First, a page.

A water tank is also a water trough (or old bathtub with a float) or that thing next to the water well that holds the water (pressure tank) Guess a water tank could also be the cistern by the windmill.
Now you can float on a tank (hole in the ground) and find a float on a water tank (trough), but you can't float in a water tank (pressure tank) but it does have one.
:???: Where is that English thread :???:

I'm dizzy now. :lol2:
 

mnmtranching

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They drink out of the tank fine but the cows will stand around the pasture with their tounges hanging out and there seems to be foam coming out of their mouths. They will even dip half their head in the water.

This sounds like more Angus bashing :lol: :lol: It's been very hot here, humid, sunny. Ain't never seen a cow of any color EVER dip their head under water, and I doubt any other person familiar with cattle has either. :roll:
 

kscowboy

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He said they dip part of their head in the water , sounds like they are trying to get cooler water. cattle have their favorite spots and this obviously ain't one of em , maybe the breezes aren't as good and maybe the water isn't as good either. We can formulate these great pasture plans and the cattle just say screw it , i like that corner over there and thats where I'ma gonna go kimosabe.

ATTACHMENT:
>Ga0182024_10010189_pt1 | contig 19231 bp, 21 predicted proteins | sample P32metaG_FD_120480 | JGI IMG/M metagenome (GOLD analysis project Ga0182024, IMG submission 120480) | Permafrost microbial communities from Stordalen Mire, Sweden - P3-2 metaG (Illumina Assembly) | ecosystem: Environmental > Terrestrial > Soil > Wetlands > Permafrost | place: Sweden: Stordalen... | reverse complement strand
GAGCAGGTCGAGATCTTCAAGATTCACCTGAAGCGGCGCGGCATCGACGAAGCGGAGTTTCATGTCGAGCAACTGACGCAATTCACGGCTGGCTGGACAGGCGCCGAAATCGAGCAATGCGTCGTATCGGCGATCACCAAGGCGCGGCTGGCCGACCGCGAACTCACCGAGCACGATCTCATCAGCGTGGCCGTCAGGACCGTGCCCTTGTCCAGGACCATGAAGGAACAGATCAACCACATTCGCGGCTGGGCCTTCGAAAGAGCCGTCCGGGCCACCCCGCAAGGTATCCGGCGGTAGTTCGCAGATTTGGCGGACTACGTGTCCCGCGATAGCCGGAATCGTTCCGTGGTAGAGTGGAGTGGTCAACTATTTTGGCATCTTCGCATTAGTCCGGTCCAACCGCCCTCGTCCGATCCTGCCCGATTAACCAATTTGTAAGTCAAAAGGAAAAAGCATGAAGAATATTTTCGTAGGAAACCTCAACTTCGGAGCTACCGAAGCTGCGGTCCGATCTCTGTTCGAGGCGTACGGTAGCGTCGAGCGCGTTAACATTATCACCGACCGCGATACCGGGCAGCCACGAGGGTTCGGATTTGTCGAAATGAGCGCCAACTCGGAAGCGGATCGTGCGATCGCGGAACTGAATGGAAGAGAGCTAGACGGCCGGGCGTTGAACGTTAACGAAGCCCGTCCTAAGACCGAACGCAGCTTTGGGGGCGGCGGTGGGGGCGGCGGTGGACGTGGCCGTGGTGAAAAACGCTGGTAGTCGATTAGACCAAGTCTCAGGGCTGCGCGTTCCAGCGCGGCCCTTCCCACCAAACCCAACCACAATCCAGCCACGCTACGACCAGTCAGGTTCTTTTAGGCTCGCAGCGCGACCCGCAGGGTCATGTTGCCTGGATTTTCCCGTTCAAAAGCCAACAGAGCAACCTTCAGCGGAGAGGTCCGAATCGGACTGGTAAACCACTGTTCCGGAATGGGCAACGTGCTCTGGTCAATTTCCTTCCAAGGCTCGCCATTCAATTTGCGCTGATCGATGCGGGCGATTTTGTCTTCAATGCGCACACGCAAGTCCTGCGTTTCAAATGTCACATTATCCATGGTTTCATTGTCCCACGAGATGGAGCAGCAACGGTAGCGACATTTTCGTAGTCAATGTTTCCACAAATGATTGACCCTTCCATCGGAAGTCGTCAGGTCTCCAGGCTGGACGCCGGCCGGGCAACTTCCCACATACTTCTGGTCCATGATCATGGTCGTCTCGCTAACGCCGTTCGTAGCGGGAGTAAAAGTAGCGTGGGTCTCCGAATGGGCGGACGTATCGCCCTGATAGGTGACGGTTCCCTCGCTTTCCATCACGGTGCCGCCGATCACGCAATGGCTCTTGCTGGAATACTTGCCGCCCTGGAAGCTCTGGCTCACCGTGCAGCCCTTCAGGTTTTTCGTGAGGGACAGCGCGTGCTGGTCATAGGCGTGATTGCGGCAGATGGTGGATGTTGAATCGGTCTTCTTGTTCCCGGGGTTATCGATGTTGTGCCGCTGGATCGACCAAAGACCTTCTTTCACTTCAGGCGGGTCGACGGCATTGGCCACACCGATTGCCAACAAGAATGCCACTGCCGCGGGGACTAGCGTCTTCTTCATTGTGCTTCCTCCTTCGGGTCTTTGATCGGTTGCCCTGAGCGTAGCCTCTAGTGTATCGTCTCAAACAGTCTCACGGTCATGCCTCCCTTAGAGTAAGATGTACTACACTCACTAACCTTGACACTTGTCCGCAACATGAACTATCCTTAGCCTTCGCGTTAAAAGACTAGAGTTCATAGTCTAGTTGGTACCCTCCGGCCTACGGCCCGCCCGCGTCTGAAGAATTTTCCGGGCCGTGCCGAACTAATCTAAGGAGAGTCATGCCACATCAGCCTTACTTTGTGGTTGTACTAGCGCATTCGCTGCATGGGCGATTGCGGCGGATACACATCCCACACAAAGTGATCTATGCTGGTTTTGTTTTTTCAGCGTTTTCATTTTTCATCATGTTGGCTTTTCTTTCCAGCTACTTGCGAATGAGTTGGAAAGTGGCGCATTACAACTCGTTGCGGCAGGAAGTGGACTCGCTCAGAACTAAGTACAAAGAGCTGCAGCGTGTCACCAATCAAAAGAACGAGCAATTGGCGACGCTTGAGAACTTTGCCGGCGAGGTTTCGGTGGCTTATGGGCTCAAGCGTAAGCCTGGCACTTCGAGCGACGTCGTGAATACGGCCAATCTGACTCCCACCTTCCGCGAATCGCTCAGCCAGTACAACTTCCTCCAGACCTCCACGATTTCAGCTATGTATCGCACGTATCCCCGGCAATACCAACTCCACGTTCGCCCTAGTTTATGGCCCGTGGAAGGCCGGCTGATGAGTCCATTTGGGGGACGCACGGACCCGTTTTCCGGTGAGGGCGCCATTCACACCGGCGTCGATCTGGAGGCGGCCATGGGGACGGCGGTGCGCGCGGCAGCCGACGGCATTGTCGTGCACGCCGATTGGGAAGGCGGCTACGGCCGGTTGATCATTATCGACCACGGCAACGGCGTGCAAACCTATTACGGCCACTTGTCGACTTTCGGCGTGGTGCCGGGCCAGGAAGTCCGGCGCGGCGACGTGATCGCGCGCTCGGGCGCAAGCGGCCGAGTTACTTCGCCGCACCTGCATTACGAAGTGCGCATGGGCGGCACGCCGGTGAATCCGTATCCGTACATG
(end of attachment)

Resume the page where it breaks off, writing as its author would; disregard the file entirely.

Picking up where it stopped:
dun

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Pretty much a normal reaction/response to uncomfortaably high temps. Throw in humidity and it is as bad for a cow as it is for people. I would put them back in the pasture with the tank(pond).
 

backhoeboogie

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My angus will pant in the summer, hang in the shade and stock tanks. I only have a few that are slick haired and hope to never have any more. I took them in trade or else they calved out of heavy bred brangus cows. When the ring man announces, "these cows have been running with a black angus bull" I don't bid on them. Sometimes you just don't know.

My advice would be not to run cold climate breed cattle in warm climates. We've had 5 days in a row of 100 plus with more to come. Overnight lows are 80 degrees.
 

never2old2learn-ron

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I go along with grannysoo on this. Let the water run slowly. If the problem is too warm water, then this should help. Ron
 

TexasBred